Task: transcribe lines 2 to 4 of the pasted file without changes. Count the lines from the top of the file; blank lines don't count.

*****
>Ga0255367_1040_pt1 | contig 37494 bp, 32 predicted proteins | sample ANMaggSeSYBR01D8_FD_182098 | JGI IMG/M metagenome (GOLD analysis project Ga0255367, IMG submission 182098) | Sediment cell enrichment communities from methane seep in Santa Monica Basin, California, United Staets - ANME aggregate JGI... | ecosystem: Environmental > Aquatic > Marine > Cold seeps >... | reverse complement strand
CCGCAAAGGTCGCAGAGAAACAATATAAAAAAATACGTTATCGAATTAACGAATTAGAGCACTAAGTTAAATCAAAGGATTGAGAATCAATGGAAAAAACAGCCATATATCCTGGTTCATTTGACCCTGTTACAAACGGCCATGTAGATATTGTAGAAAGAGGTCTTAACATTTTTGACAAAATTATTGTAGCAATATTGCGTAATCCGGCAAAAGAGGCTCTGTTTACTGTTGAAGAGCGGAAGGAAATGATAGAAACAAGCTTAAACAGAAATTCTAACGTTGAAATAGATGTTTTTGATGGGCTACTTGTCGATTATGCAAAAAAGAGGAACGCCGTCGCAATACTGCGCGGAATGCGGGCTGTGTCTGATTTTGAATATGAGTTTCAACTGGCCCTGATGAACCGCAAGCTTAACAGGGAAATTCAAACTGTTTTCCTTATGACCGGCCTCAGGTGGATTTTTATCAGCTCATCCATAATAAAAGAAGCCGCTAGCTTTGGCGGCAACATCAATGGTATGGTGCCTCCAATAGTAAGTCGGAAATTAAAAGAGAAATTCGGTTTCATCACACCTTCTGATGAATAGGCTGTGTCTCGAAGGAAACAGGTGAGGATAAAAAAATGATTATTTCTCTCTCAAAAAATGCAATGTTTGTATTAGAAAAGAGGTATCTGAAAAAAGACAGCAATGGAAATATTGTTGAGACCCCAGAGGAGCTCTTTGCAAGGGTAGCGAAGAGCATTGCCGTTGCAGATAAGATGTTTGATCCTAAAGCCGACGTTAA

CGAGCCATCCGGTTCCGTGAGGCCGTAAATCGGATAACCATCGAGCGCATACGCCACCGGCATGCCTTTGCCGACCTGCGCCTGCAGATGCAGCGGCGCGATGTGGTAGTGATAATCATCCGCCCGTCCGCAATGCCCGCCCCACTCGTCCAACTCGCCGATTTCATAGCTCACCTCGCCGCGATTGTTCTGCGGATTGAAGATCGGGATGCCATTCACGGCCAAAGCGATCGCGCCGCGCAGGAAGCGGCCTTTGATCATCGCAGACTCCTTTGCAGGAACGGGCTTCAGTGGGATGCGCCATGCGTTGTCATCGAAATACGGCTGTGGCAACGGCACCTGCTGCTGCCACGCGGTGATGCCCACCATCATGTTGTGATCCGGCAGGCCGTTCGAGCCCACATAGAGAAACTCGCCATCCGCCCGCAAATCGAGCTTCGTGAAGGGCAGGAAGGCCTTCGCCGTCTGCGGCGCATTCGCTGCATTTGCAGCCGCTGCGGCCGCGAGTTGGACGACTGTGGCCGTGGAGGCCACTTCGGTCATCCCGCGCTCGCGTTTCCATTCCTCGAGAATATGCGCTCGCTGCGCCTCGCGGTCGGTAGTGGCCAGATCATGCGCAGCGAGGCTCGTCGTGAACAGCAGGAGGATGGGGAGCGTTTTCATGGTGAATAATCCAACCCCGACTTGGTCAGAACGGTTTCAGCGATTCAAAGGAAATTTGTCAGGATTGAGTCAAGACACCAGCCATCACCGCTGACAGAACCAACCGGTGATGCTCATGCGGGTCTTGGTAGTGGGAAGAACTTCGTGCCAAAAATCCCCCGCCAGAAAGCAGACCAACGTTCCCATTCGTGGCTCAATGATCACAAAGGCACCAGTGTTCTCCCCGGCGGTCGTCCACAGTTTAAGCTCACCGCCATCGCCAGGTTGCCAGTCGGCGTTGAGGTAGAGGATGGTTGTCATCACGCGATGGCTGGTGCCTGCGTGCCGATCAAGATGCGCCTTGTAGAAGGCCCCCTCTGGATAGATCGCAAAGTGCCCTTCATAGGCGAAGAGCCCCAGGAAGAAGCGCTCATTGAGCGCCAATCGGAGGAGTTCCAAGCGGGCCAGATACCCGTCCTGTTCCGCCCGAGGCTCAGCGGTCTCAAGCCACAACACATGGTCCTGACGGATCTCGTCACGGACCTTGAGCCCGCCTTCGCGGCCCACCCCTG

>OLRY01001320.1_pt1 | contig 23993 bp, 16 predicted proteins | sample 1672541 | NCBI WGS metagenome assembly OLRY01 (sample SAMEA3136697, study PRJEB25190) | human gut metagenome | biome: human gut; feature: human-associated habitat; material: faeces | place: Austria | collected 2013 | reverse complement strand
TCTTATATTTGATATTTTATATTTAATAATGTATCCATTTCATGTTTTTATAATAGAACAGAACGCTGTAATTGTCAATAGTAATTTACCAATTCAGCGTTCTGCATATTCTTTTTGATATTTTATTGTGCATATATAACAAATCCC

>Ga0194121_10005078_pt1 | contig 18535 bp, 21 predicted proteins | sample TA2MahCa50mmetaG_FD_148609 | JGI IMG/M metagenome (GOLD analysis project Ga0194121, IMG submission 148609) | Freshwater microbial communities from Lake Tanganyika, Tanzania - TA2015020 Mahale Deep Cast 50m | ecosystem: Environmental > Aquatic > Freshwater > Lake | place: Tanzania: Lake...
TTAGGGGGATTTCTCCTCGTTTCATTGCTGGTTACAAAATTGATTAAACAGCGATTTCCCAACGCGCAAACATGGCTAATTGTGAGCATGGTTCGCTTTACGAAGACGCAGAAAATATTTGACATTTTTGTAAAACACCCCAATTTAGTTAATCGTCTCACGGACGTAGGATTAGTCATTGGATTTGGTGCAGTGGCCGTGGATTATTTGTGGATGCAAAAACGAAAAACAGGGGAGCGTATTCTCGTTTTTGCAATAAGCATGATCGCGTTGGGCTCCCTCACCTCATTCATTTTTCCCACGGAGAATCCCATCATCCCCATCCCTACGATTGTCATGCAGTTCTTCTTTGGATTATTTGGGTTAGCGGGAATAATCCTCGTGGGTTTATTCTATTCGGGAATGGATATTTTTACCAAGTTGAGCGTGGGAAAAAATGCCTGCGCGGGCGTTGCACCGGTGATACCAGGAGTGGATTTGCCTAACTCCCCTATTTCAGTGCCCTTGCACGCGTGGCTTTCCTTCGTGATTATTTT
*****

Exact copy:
CCGCAAAGGTCGCAGAGAAACAATATAAAAAAATACGTTATCGAATTAACGAATTAGAGCACTAAGTTAAATCAAAGGATTGAGAATCAATGGAAAAAACAGCCATATATCCTGGTTCATTTGACCCTGTTACAAACGGCCATGTAGATATTGTAGAAAGAGGTCTTAACATTTTTGACAAAATTATTGTAGCAATATTGCGTAATCCGGCAAAAGAGGCTCTGTTTACTGTTGAAGAGCGGAAGGAAATGATAGAAACAAGCTTAAACAGAAATTCTAACGTTGAAATAGATGTTTTTGATGGGCTACTTGTCGATTATGCAAAAAAGAGGAACGCCGTCGCAATACTGCGCGGAATGCGGGCTGTGTCTGATTTTGAATATGAGTTTCAACTGGCCCTGATGAACCGCAAGCTTAACAGGGAAATTCAAACTGTTTTCCTTATGACCGGCCTCAGGTGGATTTTTATCAGCTCATCCATAATAAAAGAAGCCGCTAGCTTTGGCGGCAACATCAATGGTATGGTGCCTCCAATAGTAAGTCGGAAATTAAAAGAGAAATTCGGTTTCATCACACCTTCTGATGAATAGGCTGTGTCTCGAAGGAAACAGGTGAGGATAAAAAAATGATTATTTCTCTCTCAAAAAATGCAATGTTTGTATTAGAAAAGAGGTATCTGAAAAAAGACAGCAATGGAAATATTGTTGAGACCCCAGAGGAGCTCTTTGCAAGGGTAGCGAAGAGCATTGCCGTTGCAGATAAGATGTTTGATCCTAAAGCCGACGTTAA

CGAGCCATCCGGTTCCGTGAGGCCGTAAATCGGATAACCATCGAGCGCATACGCCACCGGCATGCCTTTGCCGACCTGCGCCTGCAGATGCAGCGGCGCGATGTGGTAGTGATAATCATCCGCCCGTCCGCAATGCCCGCCCCACTCGTCCAACTCGCCGATTTCATAGCTCACCTCGCCGCGATTGTTCTGCGGATTGAAGATCGGGATGCCATTCACGGCCAAAGCGATCGCGCCGCGCAGGAAGCGGCCTTTGATCATCGCAGACTCCTTTGCAGGAACGGGCTTCAGTGGGATGCGCCATGCGTTGTCATCGAAATACGGCTGTGGCAACGGCACCTGCTGCTGCCACGCGGTGATGCCCACCATCATGTTGTGATCCGGCAGGCCGTTCGAGCCCACATAGAGAAACTCGCCATCCGCCCGCAAATCGAGCTTCGTGAAGGGCAGGAAGGCCTTCGCCGTCTGCGGCGCATTCGCTGCATTTGCAGCCGCTGCGGCCGCGAGTTGGACGACTGTGGCCGTGGAGGCCACTTCGGTCATCCCGCGCTCGCGTTTCCATTCCTCGAGAATATGCGCTCGCTGCGCCTCGCGGTCGGTAGTGGCCAGATCATGCGCAGCGAGGCTCGTCGTGAACAGCAGGAGGATGGGGAGCGTTTTCATGGTGAATAATCCAACCCCGACTTGGTCAGAACGGTTTCAGCGATTCAAAGGAAATTTGTCAGGATTGAGTCAAGACACCAGCCATCACCGCTGACAGAACCAACCGGTGATGCTCATGCGGGTCTTGGTAGTGGGAAGAACTTCGTGCCAAAAATCCCCCGCCAGAAAGCAGACCAACGTTCCCATTCGTGGCTCAATGATCACAAAGGCACCAGTGTTCTCCCCGGCGGTCGTCCACAGTTTAAGCTCACCGCCATCGCCAGGTTGCCAGTCGGCGTTGAGGTAGAGGATGGTTGTCATCACGCGATGGCTGGTGCCTGCGTGCCGATCAAGATGCGCCTTGTAGAAGGCCCCCTCTGGATAGATCGCAAAGTGCCCTTCATAGGCGAAGAGCCCCAGGAAGAAGCGCTCATTGAGCGCCAATCGGAGGAGTTCCAAGCGGGCCAGATACCCGTCCTGTTCCGCCCGAGGCTCAGCGGTCTCAAGCCACAACACATGGTCCTGACGGATCTCGTCACGGACCTTGAGCCCGCCTTCGCGGCCCACCCCTG

>OLRY01001320.1_pt1 | contig 23993 bp, 16 predicted proteins | sample 1672541 | NCBI WGS metagenome assembly OLRY01 (sample SAMEA3136697, study PRJEB25190) | human gut metagenome | biome: human gut; feature: human-associated habitat; material: faeces | place: Austria | collected 2013 | reverse complement strand